It only takes a fraction of a second to capture a photo, but a great image will last forever—a perfect moment frozen in time. Through Dec. 29, you can see five master photographers' work at the Gallery at Marina Square in Morro Bay in a show called Evening Skies.
- Courtesy Photo By Beth Sargent
- MILKY WAY OVER THE ROCK Beth Sargent's photo was shot using the Sony A9 camera on a tripod for a 20-second exposure with a 14mm, f/2.8 wide-angle lens.
"Photographers Beth Sargent, Karen Peterson, Terry Garvin, Jack McNeal, and Greg Siragusa bring their talents together in depicting the evening skies of our seaside beaches and sanctuaries on our Central Coast," according to the gallery. "Sunrises and sunsets, all the amazing colors of light in the skies of these beautiful places that make our Central Coast a paradise, will be depicted in these photographers' works of art."
Sargent "loves the the speed, accuracy, and image quality" of Sony mirrorless cameras and lenses and says she processes her work in "what I call my digital toolbox, which is Adobe Photoshop and Lightroom along with other digital develop programs such as Topaz, Nik, On 1, Luminar, and Aurora software.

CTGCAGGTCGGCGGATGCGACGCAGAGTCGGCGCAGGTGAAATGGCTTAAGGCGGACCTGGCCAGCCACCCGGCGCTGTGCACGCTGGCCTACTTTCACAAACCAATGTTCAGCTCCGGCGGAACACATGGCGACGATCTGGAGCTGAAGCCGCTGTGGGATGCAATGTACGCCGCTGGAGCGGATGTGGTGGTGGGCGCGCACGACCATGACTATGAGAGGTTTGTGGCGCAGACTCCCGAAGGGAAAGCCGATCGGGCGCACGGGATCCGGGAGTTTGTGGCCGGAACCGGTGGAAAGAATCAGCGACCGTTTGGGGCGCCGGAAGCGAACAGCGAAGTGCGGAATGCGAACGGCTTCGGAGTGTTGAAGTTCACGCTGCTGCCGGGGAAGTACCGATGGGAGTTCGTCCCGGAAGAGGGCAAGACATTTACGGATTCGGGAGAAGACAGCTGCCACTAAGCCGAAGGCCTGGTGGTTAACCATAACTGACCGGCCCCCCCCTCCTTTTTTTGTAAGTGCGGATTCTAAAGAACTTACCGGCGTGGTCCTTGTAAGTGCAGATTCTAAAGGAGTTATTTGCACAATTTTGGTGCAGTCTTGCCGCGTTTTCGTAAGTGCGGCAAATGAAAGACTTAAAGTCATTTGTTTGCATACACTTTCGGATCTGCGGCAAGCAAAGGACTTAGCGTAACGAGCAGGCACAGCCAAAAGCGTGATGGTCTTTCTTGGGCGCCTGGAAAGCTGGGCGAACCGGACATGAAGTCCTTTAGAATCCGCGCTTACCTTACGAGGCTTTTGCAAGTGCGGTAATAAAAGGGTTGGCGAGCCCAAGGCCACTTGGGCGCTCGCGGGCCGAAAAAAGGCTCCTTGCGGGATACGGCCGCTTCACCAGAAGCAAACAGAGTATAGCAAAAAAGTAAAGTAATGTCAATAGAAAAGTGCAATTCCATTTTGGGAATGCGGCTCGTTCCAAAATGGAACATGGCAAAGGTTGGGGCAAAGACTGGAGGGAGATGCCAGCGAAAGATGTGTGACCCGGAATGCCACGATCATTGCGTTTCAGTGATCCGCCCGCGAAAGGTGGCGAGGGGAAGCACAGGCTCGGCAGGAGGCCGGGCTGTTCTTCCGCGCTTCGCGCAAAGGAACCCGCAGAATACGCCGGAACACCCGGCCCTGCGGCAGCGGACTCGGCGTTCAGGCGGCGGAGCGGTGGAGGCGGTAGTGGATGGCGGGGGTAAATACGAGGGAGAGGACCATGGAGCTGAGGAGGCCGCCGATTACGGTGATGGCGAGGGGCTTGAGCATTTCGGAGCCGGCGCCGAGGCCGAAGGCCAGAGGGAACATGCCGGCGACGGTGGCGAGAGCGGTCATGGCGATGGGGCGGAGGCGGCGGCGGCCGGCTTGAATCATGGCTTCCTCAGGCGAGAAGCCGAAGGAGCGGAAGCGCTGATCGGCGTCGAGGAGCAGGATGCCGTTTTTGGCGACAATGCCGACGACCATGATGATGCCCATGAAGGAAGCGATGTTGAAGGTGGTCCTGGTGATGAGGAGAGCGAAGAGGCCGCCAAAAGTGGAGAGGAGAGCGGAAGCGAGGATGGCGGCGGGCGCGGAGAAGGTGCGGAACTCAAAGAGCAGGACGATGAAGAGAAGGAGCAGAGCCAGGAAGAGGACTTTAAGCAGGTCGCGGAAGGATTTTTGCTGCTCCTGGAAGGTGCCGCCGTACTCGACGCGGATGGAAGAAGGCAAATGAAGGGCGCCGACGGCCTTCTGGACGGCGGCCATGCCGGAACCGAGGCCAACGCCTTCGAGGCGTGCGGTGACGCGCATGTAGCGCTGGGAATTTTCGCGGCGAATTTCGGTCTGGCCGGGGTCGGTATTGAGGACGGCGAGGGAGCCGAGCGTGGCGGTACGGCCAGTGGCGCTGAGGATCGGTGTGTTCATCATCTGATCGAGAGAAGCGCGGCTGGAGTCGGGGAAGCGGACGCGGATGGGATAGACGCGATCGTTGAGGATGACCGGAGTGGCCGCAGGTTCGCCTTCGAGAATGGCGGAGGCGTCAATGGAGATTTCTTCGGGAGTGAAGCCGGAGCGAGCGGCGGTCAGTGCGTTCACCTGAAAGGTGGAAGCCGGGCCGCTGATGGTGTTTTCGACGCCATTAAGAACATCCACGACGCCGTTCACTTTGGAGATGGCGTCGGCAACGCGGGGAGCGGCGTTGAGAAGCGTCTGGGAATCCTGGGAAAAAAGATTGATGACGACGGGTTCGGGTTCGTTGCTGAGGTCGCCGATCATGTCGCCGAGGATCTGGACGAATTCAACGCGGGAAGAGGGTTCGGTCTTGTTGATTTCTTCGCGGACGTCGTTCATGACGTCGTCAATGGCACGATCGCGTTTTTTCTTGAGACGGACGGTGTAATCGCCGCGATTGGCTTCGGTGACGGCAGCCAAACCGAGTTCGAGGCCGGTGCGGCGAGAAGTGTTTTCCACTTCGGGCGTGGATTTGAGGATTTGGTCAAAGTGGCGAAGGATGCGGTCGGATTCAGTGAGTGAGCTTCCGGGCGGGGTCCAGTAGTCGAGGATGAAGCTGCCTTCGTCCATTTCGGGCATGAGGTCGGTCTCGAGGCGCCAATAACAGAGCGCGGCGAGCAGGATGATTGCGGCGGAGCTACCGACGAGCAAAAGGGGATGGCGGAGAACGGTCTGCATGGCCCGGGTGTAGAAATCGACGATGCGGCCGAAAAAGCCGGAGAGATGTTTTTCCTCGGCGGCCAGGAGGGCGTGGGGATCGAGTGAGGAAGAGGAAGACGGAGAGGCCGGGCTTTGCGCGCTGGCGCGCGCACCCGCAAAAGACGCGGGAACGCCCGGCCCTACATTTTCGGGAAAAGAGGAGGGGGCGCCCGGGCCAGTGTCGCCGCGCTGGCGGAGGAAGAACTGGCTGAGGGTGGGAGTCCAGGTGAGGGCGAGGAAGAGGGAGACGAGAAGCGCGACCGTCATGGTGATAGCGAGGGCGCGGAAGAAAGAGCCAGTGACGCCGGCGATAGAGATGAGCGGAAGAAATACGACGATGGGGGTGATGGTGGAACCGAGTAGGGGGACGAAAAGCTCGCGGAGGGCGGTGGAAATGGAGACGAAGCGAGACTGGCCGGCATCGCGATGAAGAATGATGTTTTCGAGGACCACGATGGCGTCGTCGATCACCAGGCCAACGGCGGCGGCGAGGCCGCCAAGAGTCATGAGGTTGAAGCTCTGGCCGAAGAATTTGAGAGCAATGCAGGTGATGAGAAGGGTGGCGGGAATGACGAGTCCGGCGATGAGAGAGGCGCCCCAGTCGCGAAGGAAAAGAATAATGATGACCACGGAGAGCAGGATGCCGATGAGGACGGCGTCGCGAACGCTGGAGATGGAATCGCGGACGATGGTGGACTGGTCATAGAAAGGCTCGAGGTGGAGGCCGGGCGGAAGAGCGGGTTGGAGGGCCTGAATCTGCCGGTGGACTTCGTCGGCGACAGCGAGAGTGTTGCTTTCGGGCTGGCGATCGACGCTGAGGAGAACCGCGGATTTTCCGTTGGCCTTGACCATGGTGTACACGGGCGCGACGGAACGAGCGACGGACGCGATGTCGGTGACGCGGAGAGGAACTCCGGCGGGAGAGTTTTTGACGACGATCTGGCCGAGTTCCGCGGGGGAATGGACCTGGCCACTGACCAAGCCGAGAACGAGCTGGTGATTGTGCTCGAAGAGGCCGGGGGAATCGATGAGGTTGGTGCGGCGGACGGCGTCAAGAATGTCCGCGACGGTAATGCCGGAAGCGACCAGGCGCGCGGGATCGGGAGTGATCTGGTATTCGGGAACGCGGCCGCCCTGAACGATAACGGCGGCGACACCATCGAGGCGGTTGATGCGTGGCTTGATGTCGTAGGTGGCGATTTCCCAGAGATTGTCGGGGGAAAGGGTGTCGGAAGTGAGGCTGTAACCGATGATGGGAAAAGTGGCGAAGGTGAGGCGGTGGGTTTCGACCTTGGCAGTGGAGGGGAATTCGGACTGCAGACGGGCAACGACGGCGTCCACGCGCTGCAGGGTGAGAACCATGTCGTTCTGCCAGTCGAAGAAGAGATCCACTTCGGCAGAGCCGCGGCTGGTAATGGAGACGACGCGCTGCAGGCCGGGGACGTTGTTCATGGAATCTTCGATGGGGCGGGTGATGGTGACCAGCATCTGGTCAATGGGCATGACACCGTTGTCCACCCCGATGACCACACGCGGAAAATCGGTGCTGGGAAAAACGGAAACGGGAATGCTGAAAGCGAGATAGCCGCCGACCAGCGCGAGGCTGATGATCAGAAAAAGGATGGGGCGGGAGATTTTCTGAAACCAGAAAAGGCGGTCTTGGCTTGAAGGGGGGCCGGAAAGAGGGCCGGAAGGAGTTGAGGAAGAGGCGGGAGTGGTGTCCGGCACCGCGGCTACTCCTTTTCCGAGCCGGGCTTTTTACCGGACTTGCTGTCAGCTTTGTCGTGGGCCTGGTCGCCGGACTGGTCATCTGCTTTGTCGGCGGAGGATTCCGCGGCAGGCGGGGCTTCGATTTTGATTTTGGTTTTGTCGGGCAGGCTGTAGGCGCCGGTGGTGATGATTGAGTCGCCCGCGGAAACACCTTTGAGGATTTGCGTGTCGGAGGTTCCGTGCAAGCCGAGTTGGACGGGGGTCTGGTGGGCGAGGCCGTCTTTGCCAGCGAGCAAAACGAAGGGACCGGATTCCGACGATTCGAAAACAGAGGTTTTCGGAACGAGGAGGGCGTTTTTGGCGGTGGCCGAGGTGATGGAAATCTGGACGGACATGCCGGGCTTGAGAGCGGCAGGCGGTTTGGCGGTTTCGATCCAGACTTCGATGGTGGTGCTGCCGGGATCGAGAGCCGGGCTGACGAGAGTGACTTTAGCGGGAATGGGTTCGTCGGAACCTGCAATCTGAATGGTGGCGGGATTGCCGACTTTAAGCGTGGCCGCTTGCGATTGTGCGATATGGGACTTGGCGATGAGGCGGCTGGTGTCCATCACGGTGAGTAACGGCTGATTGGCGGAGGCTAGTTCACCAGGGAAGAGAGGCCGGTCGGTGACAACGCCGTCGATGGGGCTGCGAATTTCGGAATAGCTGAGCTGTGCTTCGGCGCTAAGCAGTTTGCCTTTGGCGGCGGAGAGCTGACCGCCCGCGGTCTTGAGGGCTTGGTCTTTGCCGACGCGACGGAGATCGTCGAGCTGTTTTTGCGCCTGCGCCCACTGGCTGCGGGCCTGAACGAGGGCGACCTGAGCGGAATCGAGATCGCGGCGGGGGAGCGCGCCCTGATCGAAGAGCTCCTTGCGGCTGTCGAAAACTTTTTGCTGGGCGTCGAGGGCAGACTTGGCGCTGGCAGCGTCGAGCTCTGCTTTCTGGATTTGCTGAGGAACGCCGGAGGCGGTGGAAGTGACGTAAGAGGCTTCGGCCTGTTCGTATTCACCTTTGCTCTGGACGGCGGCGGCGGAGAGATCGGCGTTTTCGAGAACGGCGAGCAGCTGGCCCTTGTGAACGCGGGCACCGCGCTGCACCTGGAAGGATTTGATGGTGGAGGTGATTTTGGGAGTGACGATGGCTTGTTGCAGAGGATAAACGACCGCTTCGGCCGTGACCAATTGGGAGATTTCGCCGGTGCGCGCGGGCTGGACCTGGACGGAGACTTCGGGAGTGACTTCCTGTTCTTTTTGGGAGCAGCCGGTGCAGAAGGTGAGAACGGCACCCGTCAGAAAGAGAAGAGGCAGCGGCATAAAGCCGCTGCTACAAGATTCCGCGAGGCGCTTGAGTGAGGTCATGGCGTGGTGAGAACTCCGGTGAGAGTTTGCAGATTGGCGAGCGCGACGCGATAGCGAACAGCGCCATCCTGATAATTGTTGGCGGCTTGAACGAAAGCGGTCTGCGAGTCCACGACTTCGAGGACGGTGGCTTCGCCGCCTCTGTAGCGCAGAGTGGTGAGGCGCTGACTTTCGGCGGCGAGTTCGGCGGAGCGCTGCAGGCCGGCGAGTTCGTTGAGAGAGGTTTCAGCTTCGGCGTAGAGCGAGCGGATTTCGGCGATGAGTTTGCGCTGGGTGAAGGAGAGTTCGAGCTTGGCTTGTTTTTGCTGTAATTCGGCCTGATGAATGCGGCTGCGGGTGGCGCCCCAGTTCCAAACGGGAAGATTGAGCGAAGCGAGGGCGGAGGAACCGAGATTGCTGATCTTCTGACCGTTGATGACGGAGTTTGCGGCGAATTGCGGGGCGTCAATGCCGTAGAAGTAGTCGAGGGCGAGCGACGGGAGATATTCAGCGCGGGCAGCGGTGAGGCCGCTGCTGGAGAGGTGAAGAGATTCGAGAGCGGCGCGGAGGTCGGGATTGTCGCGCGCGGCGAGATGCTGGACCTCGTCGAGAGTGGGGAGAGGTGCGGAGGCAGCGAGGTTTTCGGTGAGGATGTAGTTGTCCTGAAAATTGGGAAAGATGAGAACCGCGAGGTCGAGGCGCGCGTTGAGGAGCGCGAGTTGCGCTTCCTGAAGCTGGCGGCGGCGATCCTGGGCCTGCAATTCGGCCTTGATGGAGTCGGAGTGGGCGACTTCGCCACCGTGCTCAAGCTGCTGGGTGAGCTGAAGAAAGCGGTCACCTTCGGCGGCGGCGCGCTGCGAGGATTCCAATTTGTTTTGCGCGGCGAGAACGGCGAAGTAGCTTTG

"Every photo tells a story of a moment captured in time," she said, "and I love to be able to share that moment with others. I have two quotes that hopefully convey my message in my work: 'Let the beauty of what you love be what you do'—Rumi. And, 'It may be my vision, but it is your emotion that gives my photography meaning.'"
- Courtesy Photo By Karen Peterson
- GOLDEN STORM Karen Peterson shoots with a Canon 50D. "I use some of the filters in Photoshop and the Nik Filters that plug into Photoshop. For HDR (high dynamic range) photos I blend together three to nine photos of the same scene taken with my camera on a tripod."
When asked how she manages to capture the scene, Peterson tells people, "Part of it is being in the right place at the right time. That involves studying the subject/area and thinking about the composition as I'm taking the photo. Of course there are occasionally the lucky shots that happen when you're not expecting them. Cellphone cameras are great for capturing the moment, and there are so many programs available for post-processing, you can end up with a wonderful image," she said.
- Courtesy Photo By Terry Garvin
- APPROACHING EVENING FOG Terry Garvin uses “whatever I have available. Currently I am shooting with mirrorless m4/3 equipment and occasionally with my smartphone.”
"I've been told the best camera is the one you have with you. I've often been out photographing with other local photographers—members of Central Coast Photographic Society and San Luis Obispo Camera Club—and everyone's photos are unique, no two images look the same even though we were all there at the same time," Peterson said.
Garvin explains, "I shoot mostly RAW format, which comes into the computer with all the data intact but with a very flat and dull look. I need to make adjustments to the photo to make it presentable. My goal is to end up with a photograph that is true to the emotions I had of the scene. I am not a documentary-style photographer."